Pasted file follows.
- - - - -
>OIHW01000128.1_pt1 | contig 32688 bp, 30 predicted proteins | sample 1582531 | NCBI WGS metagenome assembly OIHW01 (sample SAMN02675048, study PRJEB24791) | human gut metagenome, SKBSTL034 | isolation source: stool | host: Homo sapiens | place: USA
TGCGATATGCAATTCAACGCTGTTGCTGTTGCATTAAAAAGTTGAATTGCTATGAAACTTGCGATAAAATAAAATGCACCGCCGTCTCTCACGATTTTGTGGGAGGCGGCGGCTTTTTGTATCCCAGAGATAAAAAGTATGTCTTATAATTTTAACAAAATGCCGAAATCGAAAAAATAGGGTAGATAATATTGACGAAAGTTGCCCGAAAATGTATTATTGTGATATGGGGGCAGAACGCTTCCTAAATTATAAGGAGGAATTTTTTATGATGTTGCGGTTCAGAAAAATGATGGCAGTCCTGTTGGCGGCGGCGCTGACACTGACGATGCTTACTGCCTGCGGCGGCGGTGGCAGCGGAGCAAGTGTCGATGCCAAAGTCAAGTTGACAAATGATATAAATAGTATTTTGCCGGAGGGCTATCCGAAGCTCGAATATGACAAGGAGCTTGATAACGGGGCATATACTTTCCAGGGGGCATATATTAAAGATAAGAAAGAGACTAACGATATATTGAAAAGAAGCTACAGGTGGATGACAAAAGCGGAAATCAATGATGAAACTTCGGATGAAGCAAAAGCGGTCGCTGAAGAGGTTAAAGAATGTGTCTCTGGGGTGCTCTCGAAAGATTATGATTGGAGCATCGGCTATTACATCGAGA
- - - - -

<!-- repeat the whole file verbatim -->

>OIHW01000128.1_pt1 | contig 32688 bp, 30 predicted proteins | sample 1582531 | NCBI WGS metagenome assembly OIHW01 (sample SAMN02675048, study PRJEB24791) | human gut metagenome, SKBSTL034 | isolation source: stool | host: Homo sapiens | place: USA
TGCGATATGCAATTCAACGCTGTTGCTGTTGCATTAAAAAGTTGAATTGCTATGAAACTTGCGATAAAATAAAATGCACCGCCGTCTCTCACGATTTTGTGGGAGGCGGCGGCTTTTTGTATCCCAGAGATAAAAAGTATGTCTTATAATTTTAACAAAATGCCGAAATCGAAAAAATAGGGTAGATAATATTGACGAAAGTTGCCCGAAAATGTATTATTGTGATATGGGGGCAGAACGCTTCCTAAATTATAAGGAGGAATTTTTTATGATGTTGCGGTTCAGAAAAATGATGGCAGTCCTGTTGGCGGCGGCGCTGACACTGACGATGCTTACTGCCTGCGGCGGCGGTGGCAGCGGAGCAAGTGTCGATGCCAAAGTCAAGTTGACAAATGATATAAATAGTATTTTGCCGGAGGGCTATCCGAAGCTCGAATATGACAAGGAGCTTGATAACGGGGCATATACTTTCCAGGGGGCATATATTAAAGATAAGAAAGAGACTAACGATATATTGAAAAGAAGCTACAGGTGGATGACAAAAGCGGAAATCAATGATGAAACTTCGGATGAAGCAAAAGCGGTCGCTGAAGAGGTTAAAGAATGTGTCTCTGGGGTGCTCTCGAAAGATTATGATTGGAGCATCGGCTATTACATCGAGA